The Town Commission won’t have to increase the millage rate after all.
In fact, the town tax rate will most likely fall.
Town Manager Bruce St. Denis will distribute a recommended budget for fiscal year 2009-10 at the end of this week that suggests a millage rate of 1.4934 mills, lower than the current town tax rate of 1.5 mills.
“Based on Town Commission direction, we plan to deliver a budget that lowers, or, at least maintains the current millage rate,” St. Denis said.
That’s a far cry from the preliminary budget, which included a $498,740 deficit and called for the commissioners to raise the tax rate at least 6.4% to 1.5967 mills.
A few weeks ago, St. Denis urged the commission to adopt a maximum millage rate of 1.6750 mills, which would generate the same amount of tax revenues as last year.
But five of the seven commissioners rejected St. Denis’ suggestion, and a maximum millage rate of 1.6 mills was set July 6.
But several of the commissioners warned town staff they didn’t want to see the current tax rate of 1.5 mills raised at all.
That wish came true when Finance Director Tom Kelley announced this week that he discovered a way to pay the town’s six street-department employees in the Public Works Department by using gas tax monies that are located in the town’s road-and-bridge fund.
The town’s road-and-bridge fund currently has a net balance of $2.73 million and is expected to have at least $2.96 million in the fund by the end of the fiscal year Sept. 30.
The fund, previously used to pay for capital improvement road projects, can also be used to pay for employees who work on town roads.
By using the gas tax money to pay those employees’ salaries instead of ad valorem revenues, Kelley said the move erases $363,000 of the revised $478,000 fiscal year 2009-10 budget deficit.
“Clearly, this helped us get to the lower millage rate that the commissioners requested,” Kelley said.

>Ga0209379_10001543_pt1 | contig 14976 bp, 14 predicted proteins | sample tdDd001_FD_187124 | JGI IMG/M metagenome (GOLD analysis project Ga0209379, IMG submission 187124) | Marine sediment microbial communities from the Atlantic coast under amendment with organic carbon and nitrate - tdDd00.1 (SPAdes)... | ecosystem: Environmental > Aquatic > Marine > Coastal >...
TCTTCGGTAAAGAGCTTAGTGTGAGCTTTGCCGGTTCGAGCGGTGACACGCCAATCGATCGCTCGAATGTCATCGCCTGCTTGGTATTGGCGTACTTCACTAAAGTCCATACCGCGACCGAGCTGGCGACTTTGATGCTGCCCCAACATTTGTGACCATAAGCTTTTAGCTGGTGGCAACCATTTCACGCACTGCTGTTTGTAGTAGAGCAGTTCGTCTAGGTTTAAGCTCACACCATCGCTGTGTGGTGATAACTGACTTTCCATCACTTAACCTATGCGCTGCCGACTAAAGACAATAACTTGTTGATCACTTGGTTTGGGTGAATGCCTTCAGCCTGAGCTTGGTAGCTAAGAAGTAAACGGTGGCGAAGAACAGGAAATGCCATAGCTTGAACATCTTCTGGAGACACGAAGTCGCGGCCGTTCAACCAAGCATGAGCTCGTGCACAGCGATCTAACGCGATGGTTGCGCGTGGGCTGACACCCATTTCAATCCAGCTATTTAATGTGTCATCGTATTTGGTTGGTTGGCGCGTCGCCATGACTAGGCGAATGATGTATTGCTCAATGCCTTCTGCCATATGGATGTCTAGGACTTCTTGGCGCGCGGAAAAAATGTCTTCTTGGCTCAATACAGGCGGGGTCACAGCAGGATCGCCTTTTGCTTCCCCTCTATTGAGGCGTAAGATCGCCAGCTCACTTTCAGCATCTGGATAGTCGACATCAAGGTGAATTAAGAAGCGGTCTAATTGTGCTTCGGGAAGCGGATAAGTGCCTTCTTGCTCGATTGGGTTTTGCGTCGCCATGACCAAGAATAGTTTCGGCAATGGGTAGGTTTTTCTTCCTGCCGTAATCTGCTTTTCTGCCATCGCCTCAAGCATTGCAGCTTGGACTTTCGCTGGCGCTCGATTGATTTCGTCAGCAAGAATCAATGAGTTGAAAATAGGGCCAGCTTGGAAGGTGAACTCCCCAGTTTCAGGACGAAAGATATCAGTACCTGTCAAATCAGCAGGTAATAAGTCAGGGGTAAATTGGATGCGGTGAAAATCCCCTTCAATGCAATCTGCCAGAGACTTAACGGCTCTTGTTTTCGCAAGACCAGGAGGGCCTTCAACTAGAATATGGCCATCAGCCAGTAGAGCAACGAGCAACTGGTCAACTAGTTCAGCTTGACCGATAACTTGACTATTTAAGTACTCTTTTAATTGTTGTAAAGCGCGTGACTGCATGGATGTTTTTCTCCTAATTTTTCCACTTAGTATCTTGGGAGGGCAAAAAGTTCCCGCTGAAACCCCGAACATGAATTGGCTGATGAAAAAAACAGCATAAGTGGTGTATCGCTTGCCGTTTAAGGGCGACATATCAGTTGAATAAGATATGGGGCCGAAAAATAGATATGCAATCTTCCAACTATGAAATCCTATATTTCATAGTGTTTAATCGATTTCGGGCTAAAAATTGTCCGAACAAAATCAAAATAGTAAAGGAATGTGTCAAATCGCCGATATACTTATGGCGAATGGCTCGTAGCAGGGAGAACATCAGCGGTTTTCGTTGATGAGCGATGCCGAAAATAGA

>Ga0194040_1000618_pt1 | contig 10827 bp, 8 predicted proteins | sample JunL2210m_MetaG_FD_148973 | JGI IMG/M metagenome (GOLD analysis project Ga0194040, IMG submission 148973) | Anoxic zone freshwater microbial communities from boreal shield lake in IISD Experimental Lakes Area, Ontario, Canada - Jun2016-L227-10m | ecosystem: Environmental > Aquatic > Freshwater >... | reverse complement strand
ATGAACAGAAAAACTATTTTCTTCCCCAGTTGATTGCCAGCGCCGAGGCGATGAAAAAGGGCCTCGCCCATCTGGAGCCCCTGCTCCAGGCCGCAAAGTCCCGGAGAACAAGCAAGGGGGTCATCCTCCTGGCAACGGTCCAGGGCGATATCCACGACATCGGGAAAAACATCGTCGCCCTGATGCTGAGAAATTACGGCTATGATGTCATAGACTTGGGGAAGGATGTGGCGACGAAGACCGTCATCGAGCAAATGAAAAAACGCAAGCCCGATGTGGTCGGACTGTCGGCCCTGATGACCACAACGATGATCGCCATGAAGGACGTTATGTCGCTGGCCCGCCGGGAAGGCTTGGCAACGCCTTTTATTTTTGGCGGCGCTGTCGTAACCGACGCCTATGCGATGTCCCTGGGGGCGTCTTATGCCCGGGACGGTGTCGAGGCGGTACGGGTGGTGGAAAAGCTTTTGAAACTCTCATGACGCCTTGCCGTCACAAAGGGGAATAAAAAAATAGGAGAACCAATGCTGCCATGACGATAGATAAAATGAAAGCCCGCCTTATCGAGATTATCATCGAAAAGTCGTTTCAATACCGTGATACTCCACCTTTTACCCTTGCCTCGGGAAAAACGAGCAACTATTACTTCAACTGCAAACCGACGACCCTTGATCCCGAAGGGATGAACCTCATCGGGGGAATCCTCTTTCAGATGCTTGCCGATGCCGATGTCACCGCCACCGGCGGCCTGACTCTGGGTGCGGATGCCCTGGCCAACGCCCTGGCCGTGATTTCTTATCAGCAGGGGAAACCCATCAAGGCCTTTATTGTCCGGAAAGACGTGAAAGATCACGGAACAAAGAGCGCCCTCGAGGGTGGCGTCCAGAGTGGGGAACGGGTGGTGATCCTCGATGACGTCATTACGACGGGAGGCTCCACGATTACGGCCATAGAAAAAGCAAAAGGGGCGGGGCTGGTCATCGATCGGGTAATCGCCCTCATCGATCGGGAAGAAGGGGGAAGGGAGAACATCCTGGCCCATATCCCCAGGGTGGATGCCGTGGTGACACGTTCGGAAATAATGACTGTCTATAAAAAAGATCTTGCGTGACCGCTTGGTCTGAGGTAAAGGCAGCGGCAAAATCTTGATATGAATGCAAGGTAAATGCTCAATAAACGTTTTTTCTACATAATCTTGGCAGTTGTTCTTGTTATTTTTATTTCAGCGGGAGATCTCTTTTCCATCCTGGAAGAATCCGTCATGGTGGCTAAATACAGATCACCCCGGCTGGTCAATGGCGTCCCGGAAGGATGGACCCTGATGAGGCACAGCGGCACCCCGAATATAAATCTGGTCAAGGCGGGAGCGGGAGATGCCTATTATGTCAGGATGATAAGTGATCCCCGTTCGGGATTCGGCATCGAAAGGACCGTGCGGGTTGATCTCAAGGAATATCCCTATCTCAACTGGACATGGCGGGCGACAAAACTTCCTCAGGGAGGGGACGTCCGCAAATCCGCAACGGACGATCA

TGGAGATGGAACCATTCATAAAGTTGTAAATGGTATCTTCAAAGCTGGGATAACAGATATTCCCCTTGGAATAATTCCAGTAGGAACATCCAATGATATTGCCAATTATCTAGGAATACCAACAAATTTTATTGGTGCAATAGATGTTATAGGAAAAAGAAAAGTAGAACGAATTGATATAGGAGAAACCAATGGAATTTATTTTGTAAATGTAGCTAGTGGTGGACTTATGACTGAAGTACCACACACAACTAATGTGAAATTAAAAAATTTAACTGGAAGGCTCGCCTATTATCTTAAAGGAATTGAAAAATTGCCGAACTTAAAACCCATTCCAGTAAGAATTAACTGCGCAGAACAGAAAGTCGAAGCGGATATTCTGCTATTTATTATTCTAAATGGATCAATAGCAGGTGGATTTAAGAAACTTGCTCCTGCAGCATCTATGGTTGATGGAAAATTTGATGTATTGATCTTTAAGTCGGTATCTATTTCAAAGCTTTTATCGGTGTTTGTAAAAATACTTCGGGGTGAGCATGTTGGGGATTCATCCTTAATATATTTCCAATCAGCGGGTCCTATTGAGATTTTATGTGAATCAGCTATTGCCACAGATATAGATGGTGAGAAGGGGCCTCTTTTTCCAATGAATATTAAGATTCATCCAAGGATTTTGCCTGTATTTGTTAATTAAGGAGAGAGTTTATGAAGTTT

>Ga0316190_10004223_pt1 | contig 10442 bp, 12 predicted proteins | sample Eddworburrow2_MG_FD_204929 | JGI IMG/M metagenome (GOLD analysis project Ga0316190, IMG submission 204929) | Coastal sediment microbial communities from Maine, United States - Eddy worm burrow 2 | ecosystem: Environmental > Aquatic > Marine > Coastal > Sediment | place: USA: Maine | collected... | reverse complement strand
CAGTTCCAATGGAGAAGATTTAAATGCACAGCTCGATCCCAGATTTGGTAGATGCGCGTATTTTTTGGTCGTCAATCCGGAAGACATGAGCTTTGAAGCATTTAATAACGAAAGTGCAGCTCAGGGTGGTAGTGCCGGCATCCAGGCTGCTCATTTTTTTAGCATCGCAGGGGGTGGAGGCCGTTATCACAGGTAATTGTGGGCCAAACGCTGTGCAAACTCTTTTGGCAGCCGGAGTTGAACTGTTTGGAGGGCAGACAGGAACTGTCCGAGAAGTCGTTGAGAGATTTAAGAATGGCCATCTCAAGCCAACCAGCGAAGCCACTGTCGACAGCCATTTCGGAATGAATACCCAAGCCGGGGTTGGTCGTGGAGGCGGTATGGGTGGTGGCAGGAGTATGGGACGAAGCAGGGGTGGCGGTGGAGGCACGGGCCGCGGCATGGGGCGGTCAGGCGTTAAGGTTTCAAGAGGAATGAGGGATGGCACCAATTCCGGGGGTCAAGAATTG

Reducing the town’s travel-and-training budget by $56,000, making some early-out retirement modifications and performing a department reorganization, wiped the rest of the deficit clean, Kelley said.
Kelley also said the town tried to eliminate every line item as much as possible.
The recommended budget, also includes the addition of another code enforcement officer at a cost of $56,000.
If the Town Commission chooses to hold the tax rate at 1.5 mills, Kelley estimates a 2009-10 fiscal year surplus of $34,000. If the lower millage rate of 1.4934 mills is chosen, Kelley said the budget would be balanced.
If a lower millage rate is adopted, the town would not be raising the tax rate for island residents like it did last year.
To further erase the shortfall, town administration worked earlier this summer to produce early-retirement options for employees that are estimated to save the town $152,500, cut health-insurance costs by $85,000 and worker’s compensation costs by $130,000 and eliminate $330,000 worth of employee cost-of-living and wage increases.
That’s a reversal from last year’s 2008-09 premilnary budget, which called for personnel costs to remain flat and included payroll-grade increases totaling $184,091.
According to a rough draft of the recommended budget, St. Denis also recommends designating a certain amount of the town’s millage rate to future principal payments for the town’s unfunded-pension liability, if the commission wants to eventually eliminate the plans.
The budget will be discussed on first reading and public hearing at 7 p.m. during the Monday, Sept. 14 regular commission meeting.
The budget will be adopted on second reading at a special meeting at 5:01 p.m. Monday, Sept. 28.
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